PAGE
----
The support hanger of the invention is typical of most suspension-type hangers in that it includes a generally horizontal ledge 21 for engaging a generally horizontal surface 22 of an object (in this case, a freezer door) 23 from which the weight is to be suspended. While it has been recognized that it is desirable to be able to cant a book or the like from an object, such as a freezer door, which might prevent the book from being within the vertical volume below the supporting ledge, most have felt that it was necessary to include a lip on the end of the ledge to abut an opposed side of the object. In keeping with the invention, however, the ledge 21 is not part of a hook having a lip or other obstruction piece for abutting a surface of the object opposite the surface from which the weight is to be suspended. Rather it includes a resistance means to cooperate with the object surface to resist any force that might result in generally horizontal movement of the ledge relative to the surface. That is, while the traditional view is that a support hanger of this nature must directly resist the pull of gravity on the weight to be supported, the inventor recognized that it is only necessary to resist the turning moment provided by the weight. This turning moment is represented by the product of vector 24 and distance 25. The opposing moment, equal to the turning moment, is represented by the product of vector 26 and distance 35. Since distance 35 is several times larger than distance 25, vector 26, the force attempting to dislodge the hanger is, in the same proportion, several times smaller than the weight of the book, vector 24.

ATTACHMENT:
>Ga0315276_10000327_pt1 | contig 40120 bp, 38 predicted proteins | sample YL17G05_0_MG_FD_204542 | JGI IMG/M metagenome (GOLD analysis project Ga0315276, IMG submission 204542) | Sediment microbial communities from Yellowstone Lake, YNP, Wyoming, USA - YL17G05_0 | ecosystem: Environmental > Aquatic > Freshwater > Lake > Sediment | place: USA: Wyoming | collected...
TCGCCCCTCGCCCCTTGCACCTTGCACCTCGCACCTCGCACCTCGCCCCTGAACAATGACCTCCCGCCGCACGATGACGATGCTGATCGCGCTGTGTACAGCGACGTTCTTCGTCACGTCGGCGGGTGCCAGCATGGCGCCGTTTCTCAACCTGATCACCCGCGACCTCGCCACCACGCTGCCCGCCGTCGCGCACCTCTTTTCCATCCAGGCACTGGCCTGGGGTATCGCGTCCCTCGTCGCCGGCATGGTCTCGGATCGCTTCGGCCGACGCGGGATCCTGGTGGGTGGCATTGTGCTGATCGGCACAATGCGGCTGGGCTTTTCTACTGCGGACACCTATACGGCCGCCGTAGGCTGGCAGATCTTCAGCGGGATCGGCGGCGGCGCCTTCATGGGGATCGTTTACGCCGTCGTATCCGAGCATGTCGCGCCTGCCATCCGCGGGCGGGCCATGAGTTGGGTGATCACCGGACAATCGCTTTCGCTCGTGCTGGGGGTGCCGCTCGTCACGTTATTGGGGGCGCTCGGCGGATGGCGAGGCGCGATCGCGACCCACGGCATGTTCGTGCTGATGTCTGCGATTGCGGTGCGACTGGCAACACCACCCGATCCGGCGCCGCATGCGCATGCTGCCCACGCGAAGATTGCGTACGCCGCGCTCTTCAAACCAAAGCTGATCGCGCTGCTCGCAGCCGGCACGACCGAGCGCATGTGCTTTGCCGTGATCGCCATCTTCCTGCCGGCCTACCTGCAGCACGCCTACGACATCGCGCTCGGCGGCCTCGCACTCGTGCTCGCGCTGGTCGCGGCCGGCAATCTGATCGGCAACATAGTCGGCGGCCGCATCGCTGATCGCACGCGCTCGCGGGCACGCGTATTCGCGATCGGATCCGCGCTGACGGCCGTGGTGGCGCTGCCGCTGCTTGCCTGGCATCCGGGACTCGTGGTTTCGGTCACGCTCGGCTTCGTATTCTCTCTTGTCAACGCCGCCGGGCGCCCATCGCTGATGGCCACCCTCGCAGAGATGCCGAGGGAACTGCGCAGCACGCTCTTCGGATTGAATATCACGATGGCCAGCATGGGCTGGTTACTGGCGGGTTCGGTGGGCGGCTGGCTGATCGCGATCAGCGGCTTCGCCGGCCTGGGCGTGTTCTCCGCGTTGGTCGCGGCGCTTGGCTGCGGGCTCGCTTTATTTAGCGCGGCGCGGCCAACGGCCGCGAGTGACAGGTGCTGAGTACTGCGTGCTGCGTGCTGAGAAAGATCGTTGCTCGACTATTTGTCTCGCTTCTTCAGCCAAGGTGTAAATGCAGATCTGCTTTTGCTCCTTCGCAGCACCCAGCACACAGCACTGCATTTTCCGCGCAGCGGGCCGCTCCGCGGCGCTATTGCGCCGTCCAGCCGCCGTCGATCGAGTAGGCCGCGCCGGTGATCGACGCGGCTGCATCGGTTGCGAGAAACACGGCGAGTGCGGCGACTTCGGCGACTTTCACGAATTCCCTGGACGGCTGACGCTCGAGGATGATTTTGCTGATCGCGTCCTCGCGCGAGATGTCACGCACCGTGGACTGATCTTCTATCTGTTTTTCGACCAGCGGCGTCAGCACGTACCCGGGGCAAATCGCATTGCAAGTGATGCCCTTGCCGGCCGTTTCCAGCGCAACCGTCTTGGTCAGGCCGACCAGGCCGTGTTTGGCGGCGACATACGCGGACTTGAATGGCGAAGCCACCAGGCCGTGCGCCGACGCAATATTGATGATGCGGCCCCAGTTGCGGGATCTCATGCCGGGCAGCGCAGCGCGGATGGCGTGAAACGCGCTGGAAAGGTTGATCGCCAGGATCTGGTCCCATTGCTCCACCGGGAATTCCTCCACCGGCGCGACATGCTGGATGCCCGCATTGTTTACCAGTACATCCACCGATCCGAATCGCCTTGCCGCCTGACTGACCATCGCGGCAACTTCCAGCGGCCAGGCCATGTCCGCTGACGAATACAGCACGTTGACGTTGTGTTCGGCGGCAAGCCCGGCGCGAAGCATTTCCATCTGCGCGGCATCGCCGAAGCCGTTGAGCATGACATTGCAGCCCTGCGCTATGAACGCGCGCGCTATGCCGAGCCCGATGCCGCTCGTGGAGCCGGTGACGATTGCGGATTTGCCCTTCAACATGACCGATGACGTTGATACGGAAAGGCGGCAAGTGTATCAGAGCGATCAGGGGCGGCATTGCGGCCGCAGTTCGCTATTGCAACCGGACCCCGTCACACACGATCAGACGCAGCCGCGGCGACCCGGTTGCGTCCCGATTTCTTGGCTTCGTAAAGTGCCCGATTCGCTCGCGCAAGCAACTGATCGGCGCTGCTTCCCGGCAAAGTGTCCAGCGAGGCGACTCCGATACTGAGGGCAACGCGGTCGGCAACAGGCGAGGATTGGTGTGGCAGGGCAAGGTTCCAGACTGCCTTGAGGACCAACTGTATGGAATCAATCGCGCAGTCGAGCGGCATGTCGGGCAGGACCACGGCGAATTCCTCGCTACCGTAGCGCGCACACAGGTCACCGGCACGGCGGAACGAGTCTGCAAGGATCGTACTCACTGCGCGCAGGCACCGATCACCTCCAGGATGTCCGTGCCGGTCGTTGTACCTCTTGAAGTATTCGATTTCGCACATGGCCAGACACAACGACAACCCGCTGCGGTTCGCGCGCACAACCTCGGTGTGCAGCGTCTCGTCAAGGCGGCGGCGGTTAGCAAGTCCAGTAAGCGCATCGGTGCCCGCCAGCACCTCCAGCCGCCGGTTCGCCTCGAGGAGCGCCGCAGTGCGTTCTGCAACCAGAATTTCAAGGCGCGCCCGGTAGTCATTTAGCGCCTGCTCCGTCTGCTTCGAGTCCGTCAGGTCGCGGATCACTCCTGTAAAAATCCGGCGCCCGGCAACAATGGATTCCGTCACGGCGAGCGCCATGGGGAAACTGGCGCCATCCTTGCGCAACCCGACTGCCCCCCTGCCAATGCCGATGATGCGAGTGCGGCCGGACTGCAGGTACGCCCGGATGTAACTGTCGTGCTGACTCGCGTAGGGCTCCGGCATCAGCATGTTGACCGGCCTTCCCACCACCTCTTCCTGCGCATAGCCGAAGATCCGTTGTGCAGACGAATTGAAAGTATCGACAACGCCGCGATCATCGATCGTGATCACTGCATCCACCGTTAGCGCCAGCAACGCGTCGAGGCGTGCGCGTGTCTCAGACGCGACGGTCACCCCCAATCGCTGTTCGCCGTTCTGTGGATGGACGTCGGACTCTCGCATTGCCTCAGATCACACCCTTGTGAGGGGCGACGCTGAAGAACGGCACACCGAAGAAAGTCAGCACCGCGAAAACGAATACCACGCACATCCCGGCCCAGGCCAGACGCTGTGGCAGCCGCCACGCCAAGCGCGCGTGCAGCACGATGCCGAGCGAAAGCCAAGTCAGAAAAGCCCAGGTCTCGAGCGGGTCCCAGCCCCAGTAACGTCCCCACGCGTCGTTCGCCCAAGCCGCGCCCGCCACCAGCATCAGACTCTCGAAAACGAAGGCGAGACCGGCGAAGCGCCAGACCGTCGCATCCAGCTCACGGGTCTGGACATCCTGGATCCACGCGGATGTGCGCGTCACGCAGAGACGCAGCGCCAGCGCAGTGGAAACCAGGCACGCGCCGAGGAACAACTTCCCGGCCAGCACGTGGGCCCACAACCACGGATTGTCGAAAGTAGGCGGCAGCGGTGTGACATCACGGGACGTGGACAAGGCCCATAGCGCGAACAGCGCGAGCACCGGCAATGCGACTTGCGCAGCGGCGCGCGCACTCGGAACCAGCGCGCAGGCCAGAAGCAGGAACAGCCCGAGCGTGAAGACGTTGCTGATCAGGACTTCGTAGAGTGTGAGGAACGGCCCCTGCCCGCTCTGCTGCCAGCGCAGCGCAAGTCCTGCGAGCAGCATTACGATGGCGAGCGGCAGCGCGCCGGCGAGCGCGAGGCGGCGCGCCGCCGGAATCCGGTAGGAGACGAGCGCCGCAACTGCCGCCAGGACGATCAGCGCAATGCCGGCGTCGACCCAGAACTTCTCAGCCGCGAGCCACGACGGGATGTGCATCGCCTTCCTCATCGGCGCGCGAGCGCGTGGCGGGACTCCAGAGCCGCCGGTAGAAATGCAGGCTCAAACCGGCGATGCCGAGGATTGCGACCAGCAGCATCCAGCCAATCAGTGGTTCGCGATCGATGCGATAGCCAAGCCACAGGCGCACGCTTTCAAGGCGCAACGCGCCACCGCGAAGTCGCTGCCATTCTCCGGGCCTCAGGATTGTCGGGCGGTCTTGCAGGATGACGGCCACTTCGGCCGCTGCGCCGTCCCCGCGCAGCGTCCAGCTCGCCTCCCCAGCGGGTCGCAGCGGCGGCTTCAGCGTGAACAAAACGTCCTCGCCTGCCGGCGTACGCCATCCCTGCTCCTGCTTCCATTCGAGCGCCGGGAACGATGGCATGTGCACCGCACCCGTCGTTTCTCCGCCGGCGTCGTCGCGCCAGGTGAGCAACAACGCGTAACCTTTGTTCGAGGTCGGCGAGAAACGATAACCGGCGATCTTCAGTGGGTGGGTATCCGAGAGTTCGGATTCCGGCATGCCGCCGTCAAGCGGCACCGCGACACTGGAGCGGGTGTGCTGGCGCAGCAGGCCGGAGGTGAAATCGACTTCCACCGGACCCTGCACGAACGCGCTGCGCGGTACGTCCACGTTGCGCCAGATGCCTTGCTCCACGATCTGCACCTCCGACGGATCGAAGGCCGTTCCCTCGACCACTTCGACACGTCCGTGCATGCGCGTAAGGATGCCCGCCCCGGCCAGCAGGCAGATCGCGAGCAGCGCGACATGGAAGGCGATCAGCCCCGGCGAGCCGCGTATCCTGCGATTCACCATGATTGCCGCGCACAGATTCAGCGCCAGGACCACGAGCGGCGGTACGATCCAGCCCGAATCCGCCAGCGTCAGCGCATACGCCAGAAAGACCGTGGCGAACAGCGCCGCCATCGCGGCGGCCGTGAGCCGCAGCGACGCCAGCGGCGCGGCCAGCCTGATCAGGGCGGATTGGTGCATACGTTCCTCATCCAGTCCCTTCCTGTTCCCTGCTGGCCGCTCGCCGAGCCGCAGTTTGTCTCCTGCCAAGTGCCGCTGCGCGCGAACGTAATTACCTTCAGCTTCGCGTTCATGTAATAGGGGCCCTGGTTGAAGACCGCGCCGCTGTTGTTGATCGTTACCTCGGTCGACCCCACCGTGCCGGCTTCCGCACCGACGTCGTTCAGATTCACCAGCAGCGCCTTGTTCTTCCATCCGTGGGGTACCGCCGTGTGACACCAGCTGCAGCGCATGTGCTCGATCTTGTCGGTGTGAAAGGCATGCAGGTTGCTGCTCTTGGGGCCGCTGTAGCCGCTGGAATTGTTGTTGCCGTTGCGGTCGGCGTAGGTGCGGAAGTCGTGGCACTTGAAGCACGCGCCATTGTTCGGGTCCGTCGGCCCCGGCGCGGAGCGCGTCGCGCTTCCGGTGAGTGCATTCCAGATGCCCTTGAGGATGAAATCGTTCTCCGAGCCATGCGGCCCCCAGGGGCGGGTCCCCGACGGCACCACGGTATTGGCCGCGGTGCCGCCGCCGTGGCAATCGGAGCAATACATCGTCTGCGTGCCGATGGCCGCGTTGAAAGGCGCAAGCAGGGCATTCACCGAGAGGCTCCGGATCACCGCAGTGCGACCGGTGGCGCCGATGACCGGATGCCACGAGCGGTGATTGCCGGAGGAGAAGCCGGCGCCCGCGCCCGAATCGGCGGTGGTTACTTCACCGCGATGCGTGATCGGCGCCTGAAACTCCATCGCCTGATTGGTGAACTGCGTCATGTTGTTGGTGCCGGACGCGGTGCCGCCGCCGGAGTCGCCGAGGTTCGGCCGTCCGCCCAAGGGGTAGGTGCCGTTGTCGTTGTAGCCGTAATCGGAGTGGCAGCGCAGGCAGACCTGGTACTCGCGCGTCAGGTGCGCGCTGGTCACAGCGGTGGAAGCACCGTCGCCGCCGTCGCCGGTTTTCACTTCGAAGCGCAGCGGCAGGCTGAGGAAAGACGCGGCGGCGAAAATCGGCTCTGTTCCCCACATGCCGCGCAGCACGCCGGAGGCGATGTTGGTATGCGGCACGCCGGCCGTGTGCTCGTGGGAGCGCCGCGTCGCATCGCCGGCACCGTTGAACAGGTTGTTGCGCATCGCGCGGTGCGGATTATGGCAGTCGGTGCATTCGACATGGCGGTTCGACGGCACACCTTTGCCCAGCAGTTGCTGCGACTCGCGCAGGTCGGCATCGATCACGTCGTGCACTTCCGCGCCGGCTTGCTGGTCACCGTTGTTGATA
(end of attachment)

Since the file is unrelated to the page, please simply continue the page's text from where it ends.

Substituting practical numbers for the above analysis, distance 35 is about 9 inches, and distance 25 about 2 inches. Therefore a book weighing 4 pounds produces a dislodging force on supporting members 21 of 2/9 of 4 pound, i.e., about 0.9 pounds. The latter force is easily overcome by a strip of hook and loop fasteners 3/4 inches wide and 5 inches long, represented by the reference numerals 31 and 32. Strip 31 is adhered to the underneath surface of the ledge 21 and cooperates with the complementary strip 32 of hooks or loops adhered to the surface 22.
In the preferred embodiment the resistance means to inhibit horizontal movement is simply a strip of material as mentioned above. A strip of material 31 of the type commonly referred to by the trademark "Velcro" having a plurality of hooks or loops is adhered to the underneath surface of the ledge 21 and cooperates with a complementary Velcro strip 32 of hooks or loops adhered to the surface 22. When one wants to install the hanger on an object, one simply mates these strips of Velcro and provides a slight downward force.
Most designers of suspension-type support hangers would, it is believed, start out with the assumption that it was necessary to resist the weight of the object and that something as simple as "Velcro" could not obviate the necessity of providing a lip or the like on the ledge to engage the object.
It should be noted that use of the invention does not require any of the hanger support means to be within the vertical volume below the ledge 21 defined by the projection of the ledge. This vertical volume is defined of course by the vertical edge 33 of the object from which the weight is to be suspended and an imaginary plane at the free end of the ledge, which imaginary plane is represented in FIG. 2 by phantom line 34.
Another advantage of the instant invention because it does not rely on abutment against the opposite side of the object is that the support hanger provides suspension without being limited as to the width of the object. That is, since it is not necessary that an abutment engage the opposed side, the configuration of such opposed side does not present a limitation. The support hanger of the invention can be used equally effectively with objects, such as freezer doors, of differing widths and thicknesses. Most desirably when the support hanger is to be used with an object such as a freezer door that is often moved, it is placed at a location in which there will be minimal movement. Insofar as a freezer door is concerned, this means that it should be placed near the hinge end as illustrated in FIG. 3 rather than close to the handle.